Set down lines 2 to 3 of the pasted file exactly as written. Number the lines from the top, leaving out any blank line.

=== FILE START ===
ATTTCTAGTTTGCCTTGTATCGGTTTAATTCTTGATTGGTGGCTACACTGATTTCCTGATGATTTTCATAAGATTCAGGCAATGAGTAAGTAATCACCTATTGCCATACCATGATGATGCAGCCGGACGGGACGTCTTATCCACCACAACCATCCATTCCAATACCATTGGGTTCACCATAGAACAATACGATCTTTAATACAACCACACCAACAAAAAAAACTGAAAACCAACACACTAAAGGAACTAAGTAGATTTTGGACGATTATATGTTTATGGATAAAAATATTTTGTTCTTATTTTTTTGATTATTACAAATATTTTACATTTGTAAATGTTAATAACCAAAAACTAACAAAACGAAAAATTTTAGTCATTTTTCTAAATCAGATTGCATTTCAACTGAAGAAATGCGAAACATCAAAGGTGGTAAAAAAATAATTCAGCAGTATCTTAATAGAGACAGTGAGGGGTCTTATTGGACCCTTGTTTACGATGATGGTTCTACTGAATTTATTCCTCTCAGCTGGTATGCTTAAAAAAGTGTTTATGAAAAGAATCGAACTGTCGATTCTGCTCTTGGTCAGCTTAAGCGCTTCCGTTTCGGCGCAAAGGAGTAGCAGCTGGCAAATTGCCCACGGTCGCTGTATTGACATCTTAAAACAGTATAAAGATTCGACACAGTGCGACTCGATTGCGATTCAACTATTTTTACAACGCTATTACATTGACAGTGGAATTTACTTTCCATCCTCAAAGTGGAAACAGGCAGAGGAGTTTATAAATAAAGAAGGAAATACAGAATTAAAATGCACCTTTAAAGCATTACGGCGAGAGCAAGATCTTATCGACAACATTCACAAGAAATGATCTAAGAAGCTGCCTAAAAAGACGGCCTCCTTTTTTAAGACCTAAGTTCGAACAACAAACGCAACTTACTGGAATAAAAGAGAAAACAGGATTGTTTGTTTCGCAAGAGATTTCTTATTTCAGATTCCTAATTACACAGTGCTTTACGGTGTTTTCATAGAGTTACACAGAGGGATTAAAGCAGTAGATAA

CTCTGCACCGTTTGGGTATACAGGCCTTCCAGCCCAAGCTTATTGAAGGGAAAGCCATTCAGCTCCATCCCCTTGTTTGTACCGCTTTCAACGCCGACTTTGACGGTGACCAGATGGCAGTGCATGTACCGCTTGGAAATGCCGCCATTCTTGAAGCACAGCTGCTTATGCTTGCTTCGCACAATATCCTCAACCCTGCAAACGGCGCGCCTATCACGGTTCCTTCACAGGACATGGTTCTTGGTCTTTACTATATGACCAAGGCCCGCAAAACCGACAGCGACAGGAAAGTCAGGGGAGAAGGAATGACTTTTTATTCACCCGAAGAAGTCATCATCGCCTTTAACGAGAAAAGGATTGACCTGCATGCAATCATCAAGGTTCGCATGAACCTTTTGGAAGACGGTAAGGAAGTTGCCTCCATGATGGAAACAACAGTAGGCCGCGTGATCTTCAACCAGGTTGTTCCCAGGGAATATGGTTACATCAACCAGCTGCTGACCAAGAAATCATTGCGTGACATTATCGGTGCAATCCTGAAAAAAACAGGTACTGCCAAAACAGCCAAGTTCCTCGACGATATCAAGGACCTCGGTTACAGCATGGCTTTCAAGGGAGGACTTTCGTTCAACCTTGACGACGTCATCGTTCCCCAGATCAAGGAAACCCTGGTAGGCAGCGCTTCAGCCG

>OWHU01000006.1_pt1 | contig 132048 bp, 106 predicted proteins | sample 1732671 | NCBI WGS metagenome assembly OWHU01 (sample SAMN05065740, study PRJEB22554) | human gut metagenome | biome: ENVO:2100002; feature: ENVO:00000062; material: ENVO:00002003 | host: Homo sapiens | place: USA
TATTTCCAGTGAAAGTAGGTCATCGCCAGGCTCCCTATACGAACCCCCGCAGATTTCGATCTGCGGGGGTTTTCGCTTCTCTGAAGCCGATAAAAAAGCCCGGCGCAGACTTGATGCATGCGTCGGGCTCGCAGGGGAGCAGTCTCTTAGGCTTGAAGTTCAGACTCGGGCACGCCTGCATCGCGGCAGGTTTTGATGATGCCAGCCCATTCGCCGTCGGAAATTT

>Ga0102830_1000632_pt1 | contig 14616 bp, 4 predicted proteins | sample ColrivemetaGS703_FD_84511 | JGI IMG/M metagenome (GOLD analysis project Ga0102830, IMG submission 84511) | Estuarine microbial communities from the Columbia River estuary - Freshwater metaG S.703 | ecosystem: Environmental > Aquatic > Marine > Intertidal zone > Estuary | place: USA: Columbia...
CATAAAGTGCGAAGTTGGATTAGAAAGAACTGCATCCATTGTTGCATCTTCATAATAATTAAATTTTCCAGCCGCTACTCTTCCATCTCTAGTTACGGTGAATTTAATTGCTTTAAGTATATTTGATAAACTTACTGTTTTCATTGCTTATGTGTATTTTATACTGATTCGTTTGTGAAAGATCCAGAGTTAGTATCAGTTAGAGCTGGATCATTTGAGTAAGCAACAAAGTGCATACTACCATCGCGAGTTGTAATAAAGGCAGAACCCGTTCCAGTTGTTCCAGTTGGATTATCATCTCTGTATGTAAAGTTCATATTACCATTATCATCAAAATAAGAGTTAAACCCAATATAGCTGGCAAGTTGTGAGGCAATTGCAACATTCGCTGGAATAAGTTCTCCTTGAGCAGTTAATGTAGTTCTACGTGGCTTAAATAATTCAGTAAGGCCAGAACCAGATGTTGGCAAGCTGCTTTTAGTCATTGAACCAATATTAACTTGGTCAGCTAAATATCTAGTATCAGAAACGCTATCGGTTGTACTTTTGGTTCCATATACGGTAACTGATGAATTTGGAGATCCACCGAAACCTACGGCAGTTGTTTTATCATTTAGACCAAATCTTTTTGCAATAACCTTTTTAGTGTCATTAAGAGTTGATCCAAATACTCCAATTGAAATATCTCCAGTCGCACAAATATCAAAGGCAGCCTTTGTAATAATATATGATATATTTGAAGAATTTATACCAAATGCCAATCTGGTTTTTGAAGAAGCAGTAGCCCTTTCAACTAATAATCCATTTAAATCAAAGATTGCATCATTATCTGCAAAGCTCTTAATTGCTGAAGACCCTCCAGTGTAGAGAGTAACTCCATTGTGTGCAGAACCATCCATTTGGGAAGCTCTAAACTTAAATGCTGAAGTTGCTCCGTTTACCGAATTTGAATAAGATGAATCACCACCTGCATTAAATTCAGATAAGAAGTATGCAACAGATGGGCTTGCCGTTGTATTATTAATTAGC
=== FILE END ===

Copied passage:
CTCTGCACCGTTTGGGTATACAGGCCTTCCAGCCCAAGCTTATTGAAGGGAAAGCCATTCAGCTCCATCCCCTTGTTTGTACCGCTTTCAACGCCGACTTTGACGGTGACCAGATGGCAGTGCATGTACCGCTTGGAAATGCCGCCATTCTTGAAGCACAGCTGCTTATGCTTGCTTCGCACAATATCCTCAACCCTGCAAACGGCGCGCCTATCACGGTTCCTTCACAGGACATGGTTCTTGGTCTTTACTATATGACCAAGGCCCGCAAAACCGACAGCGACAGGAAAGTCAGGGGAGAAGGAATGACTTTTTATTCACCCGAAGAAGTCATCATCGCCTTTAACGAGAAAAGGATTGACCTGCATGCAATCATCAAGGTTCGCATGAACCTTTTGGAAGACGGTAAGGAAGTTGCCTCCATGATGGAAACAACAGTAGGCCGCGTGATCTTCAACCAGGTTGTTCCCAGGGAATATGGTTACATCAACCAGCTGCTGACCAAGAAATCATTGCGTGACATTATCGGTGCAATCCTGAAAAAAACAGGTACTGCCAAAACAGCCAAGTTCCTCGACGATATCAAGGACCTCGGTTACAGCATGGCTTTCAAGGGAGGACTTTCGTTCAACCTTGACGACGTCATCGTTCCCCAGATCAAGGAAACCCTGGTAGGCAGCGCTTCAGCCG

>OWHU01000006.1_pt1 | contig 132048 bp, 106 predicted proteins | sample 1732671 | NCBI WGS metagenome assembly OWHU01 (sample SAMN05065740, study PRJEB22554) | human gut metagenome | biome: ENVO:2100002; feature: ENVO:00000062; material: ENVO:00002003 | host: Homo sapiens | place: USA